The Oura smart ring contains an array of sensors to track a wearer’s health
The Oura smart ring contains an array of sensors to track a wearer’s health

Smart ring can warn wearers they have Covid before symptoms show, study reveals

‘They can quarantine if they get a text early – it could effectively stop the spread,’ says Oura executive

Anthony Cuthbertson@ADCuthbertson
Monday 14 December 2020 21:16
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A smart ring that constantly tracks a wearer’s temperature can detect Covid-19 before outward symptoms show, according to a new study.

Data collected from people wearing the £270 Oura ring accurately identified when a wearer became infected with the coronavirus, even in cases when no infection was suspected.

Researchers from the University of California San Francisco and San Diego reported that the smart ring detected subtle symptoms in more than three quarters of participants, who subsequently tested positive for Covid-19.

“The hope is that people infected with Covid will be able to prepare and isolate sooner, call their doctor sooner, notify any folks they’ve been in contact with sooner, and not spread the virus,” said principal investigator Ashley Mason.

Finnish startup Oura donated 3,400 smart rings for the study, with the researchers focussing on temperature data from 50 of the participants who eventually tested positive.

The research, published in the journal Scientific Reports on Monday, is the first part in a broader observational study that will draw in biometric data from more than 65,000 Oura wearers worldwide who volunteered to participate through the ring’s companion app.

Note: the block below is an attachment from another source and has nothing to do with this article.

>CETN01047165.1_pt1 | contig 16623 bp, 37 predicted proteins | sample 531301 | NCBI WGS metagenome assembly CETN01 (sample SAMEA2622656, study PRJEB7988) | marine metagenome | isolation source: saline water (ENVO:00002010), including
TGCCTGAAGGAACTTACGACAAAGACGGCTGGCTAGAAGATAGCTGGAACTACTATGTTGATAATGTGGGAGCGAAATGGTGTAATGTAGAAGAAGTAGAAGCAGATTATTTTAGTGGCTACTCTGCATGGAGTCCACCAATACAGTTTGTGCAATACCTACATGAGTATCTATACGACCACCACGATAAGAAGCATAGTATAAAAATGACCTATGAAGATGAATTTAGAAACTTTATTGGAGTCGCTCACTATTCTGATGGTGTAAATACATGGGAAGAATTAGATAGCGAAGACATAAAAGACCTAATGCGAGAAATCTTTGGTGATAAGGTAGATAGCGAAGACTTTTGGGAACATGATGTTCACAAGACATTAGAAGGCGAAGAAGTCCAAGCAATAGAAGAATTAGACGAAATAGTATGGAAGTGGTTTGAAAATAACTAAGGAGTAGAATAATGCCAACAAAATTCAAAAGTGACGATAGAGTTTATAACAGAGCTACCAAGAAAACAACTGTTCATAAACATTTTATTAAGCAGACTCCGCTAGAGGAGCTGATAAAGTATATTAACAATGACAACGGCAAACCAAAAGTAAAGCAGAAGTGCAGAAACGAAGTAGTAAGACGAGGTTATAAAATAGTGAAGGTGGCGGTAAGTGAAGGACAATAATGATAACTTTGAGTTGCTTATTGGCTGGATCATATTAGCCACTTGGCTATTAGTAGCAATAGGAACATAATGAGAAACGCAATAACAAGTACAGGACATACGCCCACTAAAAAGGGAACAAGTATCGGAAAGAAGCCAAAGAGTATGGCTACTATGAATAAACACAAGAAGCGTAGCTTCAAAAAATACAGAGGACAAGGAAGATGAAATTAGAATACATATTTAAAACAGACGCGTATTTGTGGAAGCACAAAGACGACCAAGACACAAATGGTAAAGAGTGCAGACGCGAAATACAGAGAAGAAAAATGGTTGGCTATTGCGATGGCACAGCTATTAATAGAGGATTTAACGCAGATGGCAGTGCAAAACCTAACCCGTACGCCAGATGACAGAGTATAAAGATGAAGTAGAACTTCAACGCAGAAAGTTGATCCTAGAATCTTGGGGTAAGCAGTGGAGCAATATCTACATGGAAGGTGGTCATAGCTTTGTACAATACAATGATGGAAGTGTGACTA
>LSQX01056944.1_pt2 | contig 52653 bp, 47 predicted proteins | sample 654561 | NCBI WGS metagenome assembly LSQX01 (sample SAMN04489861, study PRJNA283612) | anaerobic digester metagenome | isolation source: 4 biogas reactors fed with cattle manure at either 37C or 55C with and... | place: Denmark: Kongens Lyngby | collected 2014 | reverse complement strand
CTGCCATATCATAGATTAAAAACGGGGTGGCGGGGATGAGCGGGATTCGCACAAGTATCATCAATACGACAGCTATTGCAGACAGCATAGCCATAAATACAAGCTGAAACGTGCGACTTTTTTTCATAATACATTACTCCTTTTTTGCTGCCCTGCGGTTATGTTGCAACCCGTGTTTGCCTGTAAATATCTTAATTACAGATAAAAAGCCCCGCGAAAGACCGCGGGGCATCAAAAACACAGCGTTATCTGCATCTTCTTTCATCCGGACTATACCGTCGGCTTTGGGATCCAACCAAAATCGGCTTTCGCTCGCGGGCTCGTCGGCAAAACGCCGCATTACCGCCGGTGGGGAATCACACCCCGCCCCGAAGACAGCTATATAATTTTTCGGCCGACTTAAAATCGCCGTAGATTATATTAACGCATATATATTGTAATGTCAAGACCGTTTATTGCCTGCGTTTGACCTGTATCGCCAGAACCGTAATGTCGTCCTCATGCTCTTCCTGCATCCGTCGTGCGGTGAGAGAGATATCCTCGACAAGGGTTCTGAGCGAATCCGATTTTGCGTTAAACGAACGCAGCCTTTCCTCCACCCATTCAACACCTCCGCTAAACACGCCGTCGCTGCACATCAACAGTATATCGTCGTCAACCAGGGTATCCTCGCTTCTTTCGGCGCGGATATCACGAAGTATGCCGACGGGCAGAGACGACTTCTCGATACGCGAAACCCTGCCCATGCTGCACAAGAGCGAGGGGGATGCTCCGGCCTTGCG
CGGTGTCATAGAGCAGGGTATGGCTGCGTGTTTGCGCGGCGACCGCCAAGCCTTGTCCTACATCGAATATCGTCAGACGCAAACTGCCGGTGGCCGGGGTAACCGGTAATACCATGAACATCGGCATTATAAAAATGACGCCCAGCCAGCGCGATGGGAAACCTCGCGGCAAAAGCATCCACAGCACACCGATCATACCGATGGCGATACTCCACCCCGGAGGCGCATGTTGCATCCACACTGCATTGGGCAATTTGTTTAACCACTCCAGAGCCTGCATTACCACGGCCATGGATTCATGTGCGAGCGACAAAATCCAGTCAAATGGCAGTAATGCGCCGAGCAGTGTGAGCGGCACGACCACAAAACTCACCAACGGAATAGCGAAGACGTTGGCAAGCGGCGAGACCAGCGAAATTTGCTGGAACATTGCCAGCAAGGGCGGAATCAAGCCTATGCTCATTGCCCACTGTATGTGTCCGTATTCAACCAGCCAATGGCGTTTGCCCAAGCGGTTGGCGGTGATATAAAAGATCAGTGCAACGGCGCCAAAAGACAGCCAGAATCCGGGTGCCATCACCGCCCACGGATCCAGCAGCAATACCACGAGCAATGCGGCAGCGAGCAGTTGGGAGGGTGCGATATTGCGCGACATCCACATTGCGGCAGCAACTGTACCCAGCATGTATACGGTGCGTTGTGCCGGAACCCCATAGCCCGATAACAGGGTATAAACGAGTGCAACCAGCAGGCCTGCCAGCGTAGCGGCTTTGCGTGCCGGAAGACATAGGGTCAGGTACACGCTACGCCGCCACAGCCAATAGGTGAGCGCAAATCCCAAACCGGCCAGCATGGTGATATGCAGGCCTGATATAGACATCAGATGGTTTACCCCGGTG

Between 10 and 70 per cent of people who catch Covid-19 are asymptomatic for the first few days after being infected, meaning they do not feel physically unwell.

It is during this time that people are often most infectious, despite not showing any outward signs like a cough or fever. This has allowed the deadly virus to spread at a prolific rate, with more than 70 million confirmed cases around the world.

By detecting these early symptoms before they manifest themselves in a more obvious manner, the makers of the ring claim it could help stop the spread of the virus.

“We’re seeing changes up to three days in advance before the onset of symptoms,” said Oura CFO Mikko Kärkkäinen at a media event in September hosted by Business Finland.

“They can quarantine if they get a text early – it could effectively stop the spread.”

The researchers hope to develop a warning system that will trigger a request for a user to complete a self-collection Covid-19 test when early warning signs show.

Oura partnered with the NBA and UFC earlier this year to help both sporting franchises detect early cases of Covid-19 within the isolation bubbles they have created.

All 65 UFC fighters that were offered a ring accepted one, allowing trainers to also track other metrics like sleep quality, wakefulness, heart and respiratory rates. 

Heavyweight fighter Daniel Cormier revealed in August that data from the ring he was wearing suggested he might have caught Covid-19, despite testing negative a couple of days earlier. When he took the information to his doctor, they retested him and it came back positive.

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